Lyle Boren was born May 11, 1910, in Ellis County, Texas. Due to heart problems early in his life, he had to remain relatively inactive until he started school at age seven. He learned quickly, though, and soon caught up with the other children. In 1917 the Boren family moved to Lawton, Oklahoma. Everyone in the large Boren family (nine children in all) had to work to help support the family; Lyle picked cotton and sold newspapers. In 1927, after a brief return to Texas, the family moved to a farm near Choctaw, Oklahoma, in time for Boren to graduate from high school.
Lyle Boren attended college at East Central State College in Ada, Oklahoma. Supporting himself by working as an assistant librarian, tax assessor, and book reviewer, he graduated in 1930 with a B.A. in history and government. He started professional life as a teacher but quickly, by age twenty, became a principal in Seminole County. In 1938 Oklahoma A. and M. College conferred on him a master of arts degree.
Times were hard in Oklahoma during the early 1930s; depression and drought made life a constant struggle for a vast number of its residents. Boren, wanting to become more involved in helping his state, decided to run for Congress in 1934. Having been involved in the Democratic Party as a student, he was familiar with politics and the challenge of government. The problem he had was his age. He was twenty-four, and the U.S. Constitution states that members of the House of Representatives must be at least twenty-five. Since he did not have a birth certificate to prove otherwise, he entered his birth year as 1909. He did not win that year, but he did when he ran again in 1936, this time being truly old enough to hold office. Appearances made it impossible to change his birth year of record, and in many biographical sources it remains 1909.
His first years in Congress were extremely busy. Two high points of his first term were the beginning of his long friendship with Speaker Sam Rayburn and his placement on the Interstate and Foreign Commerce Committee. During World War II, he chaired this committee's Subcommittee on Newsprint and Brand Names.
Among Boren's legislative efforts were cancer research, old-age pensions, the Civil Aeronautics Board, newsprint and paper shortages, consumer product labeling, railroad freight rates, labor strikes, and municipal bonds. Among the issues confronting him during his first year in office was the proposed reorganization of the U.S. Supreme Court, a plan he favored. He generally supported Franklin D. Roosevelt but not all of the president's programs. He attracted national attention for his extreme criticism of John Steinbeck's The Grapes of Wrath. Calling it a ""dirty, lying, filthy manuscript,"" the congressman believed that the book was an insult to farmers and was created by a ""twisted, distorted mind."" He also lobbied to keep Congressman Vito Marcantonio from getting committee assignments on the grounds that the member of the American Labor Party was too radical. Before Pearl Harbor, Boren opposed American intervention in World War II, believing that war did more harm than good and that the United States did not belong in foreign quarrels. After the attack, he wanted to leave Congress to join the military. Sam Rayburn convinced him to keep his congressional seat. During the war, the congressman voiced opposition to rationing strictures and price controls issued by the Office of Price Administration.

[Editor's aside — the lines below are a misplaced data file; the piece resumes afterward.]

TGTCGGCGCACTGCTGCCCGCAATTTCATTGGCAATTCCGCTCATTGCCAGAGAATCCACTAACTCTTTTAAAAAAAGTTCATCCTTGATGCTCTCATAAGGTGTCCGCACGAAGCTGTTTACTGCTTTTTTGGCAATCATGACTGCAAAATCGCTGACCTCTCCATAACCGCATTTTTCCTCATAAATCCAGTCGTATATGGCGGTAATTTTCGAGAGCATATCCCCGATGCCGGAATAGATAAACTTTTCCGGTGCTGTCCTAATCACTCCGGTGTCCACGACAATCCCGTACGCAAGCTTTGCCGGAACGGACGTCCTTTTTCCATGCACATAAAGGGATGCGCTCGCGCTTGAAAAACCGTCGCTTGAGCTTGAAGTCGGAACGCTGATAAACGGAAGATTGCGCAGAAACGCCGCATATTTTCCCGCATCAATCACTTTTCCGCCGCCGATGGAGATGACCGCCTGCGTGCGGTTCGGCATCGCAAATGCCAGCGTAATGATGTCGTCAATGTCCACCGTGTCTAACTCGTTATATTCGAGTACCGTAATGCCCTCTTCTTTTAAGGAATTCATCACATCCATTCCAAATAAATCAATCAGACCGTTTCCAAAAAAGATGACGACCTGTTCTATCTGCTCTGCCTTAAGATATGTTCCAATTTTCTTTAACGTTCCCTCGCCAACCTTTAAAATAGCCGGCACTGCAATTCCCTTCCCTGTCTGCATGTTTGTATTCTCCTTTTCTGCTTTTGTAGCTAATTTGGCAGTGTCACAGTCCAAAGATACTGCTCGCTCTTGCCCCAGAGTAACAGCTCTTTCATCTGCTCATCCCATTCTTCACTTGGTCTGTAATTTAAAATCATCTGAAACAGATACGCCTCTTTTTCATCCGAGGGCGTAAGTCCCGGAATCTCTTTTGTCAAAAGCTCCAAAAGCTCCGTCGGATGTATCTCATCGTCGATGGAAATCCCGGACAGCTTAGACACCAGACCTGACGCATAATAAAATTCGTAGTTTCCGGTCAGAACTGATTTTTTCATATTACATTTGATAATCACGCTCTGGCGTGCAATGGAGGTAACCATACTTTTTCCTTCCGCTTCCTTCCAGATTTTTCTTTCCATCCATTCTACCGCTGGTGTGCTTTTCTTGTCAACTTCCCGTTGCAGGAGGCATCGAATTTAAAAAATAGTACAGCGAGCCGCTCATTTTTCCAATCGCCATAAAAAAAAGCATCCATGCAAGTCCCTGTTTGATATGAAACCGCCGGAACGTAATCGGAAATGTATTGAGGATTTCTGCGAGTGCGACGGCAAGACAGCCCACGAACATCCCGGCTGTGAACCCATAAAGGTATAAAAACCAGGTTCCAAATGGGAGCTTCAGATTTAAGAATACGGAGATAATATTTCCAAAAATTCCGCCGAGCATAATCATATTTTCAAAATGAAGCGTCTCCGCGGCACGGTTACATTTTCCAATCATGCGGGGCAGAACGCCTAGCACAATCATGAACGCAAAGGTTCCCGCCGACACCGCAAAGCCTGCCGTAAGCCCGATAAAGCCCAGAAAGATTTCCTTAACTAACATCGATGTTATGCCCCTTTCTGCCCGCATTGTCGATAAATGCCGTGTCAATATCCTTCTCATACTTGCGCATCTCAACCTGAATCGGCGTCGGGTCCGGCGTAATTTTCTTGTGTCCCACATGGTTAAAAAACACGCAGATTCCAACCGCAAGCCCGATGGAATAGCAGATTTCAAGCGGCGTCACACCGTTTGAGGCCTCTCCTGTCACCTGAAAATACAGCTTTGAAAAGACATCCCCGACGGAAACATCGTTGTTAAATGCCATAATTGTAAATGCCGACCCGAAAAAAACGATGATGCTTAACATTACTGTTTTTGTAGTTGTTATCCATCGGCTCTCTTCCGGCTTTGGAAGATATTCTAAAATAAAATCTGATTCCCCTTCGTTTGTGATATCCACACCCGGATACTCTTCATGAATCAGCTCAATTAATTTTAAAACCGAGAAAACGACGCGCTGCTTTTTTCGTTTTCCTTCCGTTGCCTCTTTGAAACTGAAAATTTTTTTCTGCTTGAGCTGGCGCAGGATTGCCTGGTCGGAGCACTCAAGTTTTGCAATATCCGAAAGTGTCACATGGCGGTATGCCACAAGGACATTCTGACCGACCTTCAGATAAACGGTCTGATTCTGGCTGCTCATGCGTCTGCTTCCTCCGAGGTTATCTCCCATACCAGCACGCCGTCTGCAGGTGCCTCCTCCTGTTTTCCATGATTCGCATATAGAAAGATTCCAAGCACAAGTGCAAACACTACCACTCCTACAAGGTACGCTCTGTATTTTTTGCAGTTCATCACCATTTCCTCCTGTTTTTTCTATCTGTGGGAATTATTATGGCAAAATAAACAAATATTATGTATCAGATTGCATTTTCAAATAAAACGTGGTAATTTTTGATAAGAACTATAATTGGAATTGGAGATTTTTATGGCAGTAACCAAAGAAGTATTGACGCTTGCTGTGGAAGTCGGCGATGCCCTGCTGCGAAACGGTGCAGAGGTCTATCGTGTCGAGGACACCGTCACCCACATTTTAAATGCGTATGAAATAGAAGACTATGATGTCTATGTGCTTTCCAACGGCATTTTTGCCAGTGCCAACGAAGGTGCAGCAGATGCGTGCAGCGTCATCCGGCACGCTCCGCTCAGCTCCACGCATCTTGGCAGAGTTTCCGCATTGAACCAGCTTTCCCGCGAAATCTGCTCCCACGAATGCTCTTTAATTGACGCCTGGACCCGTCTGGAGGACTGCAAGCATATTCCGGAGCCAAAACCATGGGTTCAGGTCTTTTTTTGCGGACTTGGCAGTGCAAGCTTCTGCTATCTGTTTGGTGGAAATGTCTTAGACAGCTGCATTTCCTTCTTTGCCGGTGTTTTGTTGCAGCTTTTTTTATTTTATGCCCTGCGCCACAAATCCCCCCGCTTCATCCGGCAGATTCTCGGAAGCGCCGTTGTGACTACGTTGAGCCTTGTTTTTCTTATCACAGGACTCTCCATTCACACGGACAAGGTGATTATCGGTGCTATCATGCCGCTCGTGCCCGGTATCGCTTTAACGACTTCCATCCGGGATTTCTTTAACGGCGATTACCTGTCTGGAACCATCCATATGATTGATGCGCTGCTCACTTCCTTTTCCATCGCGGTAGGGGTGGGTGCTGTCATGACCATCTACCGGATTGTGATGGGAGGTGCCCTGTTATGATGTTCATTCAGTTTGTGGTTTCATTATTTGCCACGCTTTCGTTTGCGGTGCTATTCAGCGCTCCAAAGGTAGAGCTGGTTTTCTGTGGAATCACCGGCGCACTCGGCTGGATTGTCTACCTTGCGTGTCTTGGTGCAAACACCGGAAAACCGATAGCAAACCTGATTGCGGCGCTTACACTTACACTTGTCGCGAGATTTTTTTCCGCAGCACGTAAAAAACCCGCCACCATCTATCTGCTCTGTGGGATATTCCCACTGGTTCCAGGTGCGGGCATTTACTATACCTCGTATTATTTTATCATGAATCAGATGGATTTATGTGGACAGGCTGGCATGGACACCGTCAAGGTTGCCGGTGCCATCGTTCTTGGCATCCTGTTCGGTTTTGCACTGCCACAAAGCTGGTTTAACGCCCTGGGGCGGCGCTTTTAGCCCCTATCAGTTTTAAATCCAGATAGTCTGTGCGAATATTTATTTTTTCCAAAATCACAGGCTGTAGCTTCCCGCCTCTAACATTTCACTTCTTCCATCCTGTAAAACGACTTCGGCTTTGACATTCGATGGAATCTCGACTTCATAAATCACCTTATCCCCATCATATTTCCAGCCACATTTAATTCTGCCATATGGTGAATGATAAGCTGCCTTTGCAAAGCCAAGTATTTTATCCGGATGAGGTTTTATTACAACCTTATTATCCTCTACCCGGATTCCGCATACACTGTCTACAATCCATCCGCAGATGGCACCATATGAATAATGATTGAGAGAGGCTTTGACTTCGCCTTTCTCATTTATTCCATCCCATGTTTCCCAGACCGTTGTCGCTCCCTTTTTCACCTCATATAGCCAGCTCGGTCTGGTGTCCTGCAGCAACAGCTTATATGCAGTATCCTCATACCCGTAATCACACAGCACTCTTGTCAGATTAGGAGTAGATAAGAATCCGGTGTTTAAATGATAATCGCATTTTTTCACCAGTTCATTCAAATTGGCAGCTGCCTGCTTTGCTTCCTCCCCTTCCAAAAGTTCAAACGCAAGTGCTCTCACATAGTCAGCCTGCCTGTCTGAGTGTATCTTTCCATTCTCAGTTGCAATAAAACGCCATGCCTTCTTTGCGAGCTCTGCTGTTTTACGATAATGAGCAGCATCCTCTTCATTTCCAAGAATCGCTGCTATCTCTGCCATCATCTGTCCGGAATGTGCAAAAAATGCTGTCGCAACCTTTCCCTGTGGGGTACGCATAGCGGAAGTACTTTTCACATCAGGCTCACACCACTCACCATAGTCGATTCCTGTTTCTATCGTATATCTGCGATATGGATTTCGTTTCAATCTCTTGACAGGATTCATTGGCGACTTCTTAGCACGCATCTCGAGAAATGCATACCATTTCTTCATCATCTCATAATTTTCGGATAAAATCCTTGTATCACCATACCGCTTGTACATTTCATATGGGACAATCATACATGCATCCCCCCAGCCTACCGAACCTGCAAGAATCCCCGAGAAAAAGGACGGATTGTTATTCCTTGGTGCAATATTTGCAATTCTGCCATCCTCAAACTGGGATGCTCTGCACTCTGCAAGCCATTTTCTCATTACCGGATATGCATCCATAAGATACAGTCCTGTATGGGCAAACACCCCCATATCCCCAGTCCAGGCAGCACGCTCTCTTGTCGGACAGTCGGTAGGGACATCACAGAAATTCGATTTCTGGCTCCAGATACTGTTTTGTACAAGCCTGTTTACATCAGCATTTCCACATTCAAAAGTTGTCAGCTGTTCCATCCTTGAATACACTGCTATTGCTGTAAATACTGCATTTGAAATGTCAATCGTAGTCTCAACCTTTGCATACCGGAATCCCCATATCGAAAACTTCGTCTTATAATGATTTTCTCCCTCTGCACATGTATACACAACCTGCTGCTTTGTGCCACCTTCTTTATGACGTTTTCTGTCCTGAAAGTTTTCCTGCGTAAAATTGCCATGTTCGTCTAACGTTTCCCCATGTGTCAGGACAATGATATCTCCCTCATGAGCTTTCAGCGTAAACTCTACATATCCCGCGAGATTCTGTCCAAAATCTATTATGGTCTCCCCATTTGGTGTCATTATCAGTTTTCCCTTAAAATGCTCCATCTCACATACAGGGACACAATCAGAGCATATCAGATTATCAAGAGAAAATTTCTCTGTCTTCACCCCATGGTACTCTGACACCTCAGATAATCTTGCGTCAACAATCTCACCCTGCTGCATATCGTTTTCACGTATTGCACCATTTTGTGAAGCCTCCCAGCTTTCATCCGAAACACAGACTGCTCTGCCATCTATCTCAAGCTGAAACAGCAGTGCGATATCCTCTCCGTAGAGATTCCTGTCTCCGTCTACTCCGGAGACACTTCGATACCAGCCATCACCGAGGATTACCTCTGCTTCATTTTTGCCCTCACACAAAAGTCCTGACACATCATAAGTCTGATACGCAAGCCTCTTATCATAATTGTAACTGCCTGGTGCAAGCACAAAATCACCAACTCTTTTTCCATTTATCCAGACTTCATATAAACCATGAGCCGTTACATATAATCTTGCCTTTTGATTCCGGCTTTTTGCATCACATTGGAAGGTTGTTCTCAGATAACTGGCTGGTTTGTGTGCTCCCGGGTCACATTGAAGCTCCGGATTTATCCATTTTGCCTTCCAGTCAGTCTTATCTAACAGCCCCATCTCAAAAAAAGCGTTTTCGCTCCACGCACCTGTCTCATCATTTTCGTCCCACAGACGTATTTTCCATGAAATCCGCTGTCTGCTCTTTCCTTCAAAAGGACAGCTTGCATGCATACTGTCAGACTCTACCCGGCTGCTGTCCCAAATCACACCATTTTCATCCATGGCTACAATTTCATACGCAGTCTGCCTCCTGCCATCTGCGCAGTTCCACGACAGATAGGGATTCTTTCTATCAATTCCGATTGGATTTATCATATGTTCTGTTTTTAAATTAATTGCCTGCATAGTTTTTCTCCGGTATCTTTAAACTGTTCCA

Lyle Boren served in the House of Representatives for five terms. During his campaign for the 1946 primary, several issues proved to be his undoing. That year veterans had great advantages running against incumbents, and Boren received criticism for not joining the armed forces during the war. Another trouble spot was the congressman's relationship with labor. He had strongly opposed wartime strikes and tried to outlaw them. He also had supported the suspension of a limit on the numbers of hours a person could work per day. Finally, he had tried to make it illegal for non-citizens to serve as union officials. In the 1946 campaign, organized labor organized against Boren. He lost his race in the primary to Glen D. Johnson, a youthful war veteran from Okemah.
Boren tried and failed to regain his seat in 1948. He returned to his old district with his wife Christine and children Susan and David, the latter a future Oklahoma governor, U.S. senator, and University of Oklahoma president. Lyle Boren became a cattle rancher and a founding member of the Oklahoma Cattlemen's Association. In 1957 he became a lobbyist for the railroads. He retired in 1969 and continued his ranching in Oklahoma. He died in Oklahoma City on July 2, 1992.